After opening statements, Ad-Rock took the witness stand, seeming both focused and bemused in equal turn. The Beasties' attorney took Horovitz through an accounting of his musical career, intending to impress on the jury the value of the Beasties' work and their extremely rare success, in order to bolster their case for a larger reward. Horovitz said his career "began in high school," saying they were "very lucky," having sold "millions of records around the world. Very lucky." Horovitz was also asked to describe the Beasties' artistic process. Beginning with a smirk, he said that "We get together every day. Music always comes first," going on to say that a song "can take a year from beginning to end," and "a couple years for each album."

Horovitz couldn't help from smiling and laughing at some of the music business rudiments the case required him to explain, such as the nature of a "single." He described the importance of the five songs used as "very important to our catalog."
During cross examination, proceedings got even more humorous, as the defense tried to establish that the Beastie Boys' claim of never licensing their work for consumer products, which Horovitz called "a form of selling out," wasn't true. This entailed Horovitz examining several pictures of Mike Diamond posted in a sailor outfit for the watch promotional campaign. Asked if it was Mike D in a sailor costume, Horovitz responded with a smile "He sure is." It seemed to take everything in Horovitz's power not to laugh out loud as the defense brought forth a gargantuan poster featuring Mike D's sailor picture for the jury to examine.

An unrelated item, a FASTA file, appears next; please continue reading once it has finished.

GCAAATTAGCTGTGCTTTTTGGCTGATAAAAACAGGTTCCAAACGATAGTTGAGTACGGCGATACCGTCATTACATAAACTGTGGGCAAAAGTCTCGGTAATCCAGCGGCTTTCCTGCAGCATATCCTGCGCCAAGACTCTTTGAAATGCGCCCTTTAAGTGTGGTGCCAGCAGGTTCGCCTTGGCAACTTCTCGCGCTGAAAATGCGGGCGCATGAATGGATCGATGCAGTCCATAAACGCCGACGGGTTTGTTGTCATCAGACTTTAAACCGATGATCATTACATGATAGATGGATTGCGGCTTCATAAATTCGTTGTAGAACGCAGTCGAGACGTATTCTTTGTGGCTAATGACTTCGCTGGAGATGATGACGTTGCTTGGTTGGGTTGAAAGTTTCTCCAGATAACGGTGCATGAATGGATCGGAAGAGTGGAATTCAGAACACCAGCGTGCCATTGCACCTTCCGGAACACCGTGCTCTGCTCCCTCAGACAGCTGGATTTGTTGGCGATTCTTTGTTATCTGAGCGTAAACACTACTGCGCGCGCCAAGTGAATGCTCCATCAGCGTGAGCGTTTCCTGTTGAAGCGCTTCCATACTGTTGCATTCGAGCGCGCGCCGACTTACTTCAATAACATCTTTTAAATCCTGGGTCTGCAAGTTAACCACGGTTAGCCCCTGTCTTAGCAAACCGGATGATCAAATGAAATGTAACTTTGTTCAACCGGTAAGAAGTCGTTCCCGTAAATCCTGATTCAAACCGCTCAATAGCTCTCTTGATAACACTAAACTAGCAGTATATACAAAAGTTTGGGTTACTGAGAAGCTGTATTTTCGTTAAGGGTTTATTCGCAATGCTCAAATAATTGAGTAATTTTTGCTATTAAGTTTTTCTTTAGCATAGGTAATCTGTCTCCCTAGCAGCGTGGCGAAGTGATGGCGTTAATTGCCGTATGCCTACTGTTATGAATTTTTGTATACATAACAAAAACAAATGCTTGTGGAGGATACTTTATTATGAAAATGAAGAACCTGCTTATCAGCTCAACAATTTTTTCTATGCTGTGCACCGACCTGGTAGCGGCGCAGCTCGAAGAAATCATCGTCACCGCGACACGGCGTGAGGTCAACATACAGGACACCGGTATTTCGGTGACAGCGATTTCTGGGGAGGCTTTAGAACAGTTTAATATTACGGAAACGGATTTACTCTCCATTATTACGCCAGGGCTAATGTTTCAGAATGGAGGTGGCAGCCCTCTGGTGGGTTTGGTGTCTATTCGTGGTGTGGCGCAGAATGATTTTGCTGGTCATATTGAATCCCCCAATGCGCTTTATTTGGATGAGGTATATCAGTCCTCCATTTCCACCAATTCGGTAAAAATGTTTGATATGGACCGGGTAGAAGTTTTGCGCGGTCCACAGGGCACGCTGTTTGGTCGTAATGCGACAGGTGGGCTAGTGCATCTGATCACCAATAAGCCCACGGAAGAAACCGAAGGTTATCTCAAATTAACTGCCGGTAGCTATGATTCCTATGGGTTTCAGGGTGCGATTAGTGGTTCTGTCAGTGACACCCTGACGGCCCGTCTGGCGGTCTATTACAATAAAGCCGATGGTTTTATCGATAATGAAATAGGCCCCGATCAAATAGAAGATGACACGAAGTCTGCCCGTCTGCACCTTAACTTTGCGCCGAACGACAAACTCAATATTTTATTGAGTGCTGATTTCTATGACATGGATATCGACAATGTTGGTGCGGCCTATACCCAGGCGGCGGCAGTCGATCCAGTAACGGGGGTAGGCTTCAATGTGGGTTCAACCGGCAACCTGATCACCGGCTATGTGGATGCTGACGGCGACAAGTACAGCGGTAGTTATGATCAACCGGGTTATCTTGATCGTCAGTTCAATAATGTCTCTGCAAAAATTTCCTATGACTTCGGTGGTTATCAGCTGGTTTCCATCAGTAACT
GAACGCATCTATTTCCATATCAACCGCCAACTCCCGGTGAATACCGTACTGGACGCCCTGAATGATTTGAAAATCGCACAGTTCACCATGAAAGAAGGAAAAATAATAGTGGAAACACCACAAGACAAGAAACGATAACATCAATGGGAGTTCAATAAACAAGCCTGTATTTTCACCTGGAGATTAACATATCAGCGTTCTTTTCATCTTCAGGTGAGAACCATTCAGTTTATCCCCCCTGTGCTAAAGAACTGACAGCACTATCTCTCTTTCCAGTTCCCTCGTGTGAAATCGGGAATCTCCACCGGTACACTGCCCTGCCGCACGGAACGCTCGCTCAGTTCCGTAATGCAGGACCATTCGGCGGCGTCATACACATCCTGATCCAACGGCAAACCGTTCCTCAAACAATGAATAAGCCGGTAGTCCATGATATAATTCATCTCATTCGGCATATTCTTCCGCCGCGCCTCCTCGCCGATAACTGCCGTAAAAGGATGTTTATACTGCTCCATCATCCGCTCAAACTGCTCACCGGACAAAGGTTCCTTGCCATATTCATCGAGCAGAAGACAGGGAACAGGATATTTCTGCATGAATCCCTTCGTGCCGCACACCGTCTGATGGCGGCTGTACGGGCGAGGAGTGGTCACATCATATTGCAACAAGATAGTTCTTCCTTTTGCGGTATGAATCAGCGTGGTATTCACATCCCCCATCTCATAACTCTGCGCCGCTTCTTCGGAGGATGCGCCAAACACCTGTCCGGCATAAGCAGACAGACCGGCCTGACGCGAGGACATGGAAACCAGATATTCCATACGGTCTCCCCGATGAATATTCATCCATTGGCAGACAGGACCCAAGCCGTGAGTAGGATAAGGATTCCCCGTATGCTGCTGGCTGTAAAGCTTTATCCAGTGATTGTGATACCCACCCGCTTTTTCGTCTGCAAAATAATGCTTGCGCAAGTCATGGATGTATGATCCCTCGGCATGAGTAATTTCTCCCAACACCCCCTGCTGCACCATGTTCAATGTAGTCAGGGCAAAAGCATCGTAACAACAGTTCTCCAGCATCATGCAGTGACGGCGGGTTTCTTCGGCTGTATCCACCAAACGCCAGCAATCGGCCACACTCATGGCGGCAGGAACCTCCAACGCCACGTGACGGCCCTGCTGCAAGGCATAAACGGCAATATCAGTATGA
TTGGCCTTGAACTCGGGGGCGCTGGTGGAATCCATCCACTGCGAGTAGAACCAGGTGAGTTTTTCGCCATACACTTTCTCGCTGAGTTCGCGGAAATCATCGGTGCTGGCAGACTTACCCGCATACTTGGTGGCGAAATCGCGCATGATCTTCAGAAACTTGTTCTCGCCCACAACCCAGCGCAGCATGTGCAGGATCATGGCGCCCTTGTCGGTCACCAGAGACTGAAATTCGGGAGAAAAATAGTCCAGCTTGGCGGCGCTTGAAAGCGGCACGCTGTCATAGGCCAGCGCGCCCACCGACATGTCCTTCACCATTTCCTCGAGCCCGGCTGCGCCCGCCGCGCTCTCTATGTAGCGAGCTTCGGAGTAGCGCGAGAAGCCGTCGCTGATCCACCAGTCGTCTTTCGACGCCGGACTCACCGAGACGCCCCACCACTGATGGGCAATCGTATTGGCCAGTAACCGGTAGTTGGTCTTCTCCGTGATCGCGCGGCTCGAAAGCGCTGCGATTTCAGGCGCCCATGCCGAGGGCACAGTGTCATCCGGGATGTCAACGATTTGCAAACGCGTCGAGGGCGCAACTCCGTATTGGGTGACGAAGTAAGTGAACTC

The case is expected to take five or six days and will likely find the Beastie Boys being awarded some remuneration for the infringement of their work, but the nuances around whether the "RIP MCA" still and the implied endorsement will impact the amount of awarded damages.

Monster Energy has released a statement as well:

Monster has no intention of litigating this matter in the media, but since the case has now received publicity we felt we should let the public know the facts as we see them.  Monster in good faith believed it had obtained the rights to use a compilation of certain Beastie Boys music for an Internet video. The video recounted a snowboarding event in Canada that Monster sponsored where the after party featured many Beastie Boys songs played by the DJs in honor of the recent death of one of the Beastie Boys’ members. The music that Monster used was provided by one of the DJs [Z-Trip], who told Monster he had permission. When Monster was notified by the Beastie Boys that the company was mistaken in its belief that it had the proper authorization, Monster immediately removed the video from the Internet. The video received less than 14,000 views during the brief period it was online. This lawsuit is solely about what, if anything, Monster must pay to the Beastie Boys because of Monster’s good faith mistake. In Monster’s view the Beastie Boys are demanding sums that are far beyond any reasonable fair market value.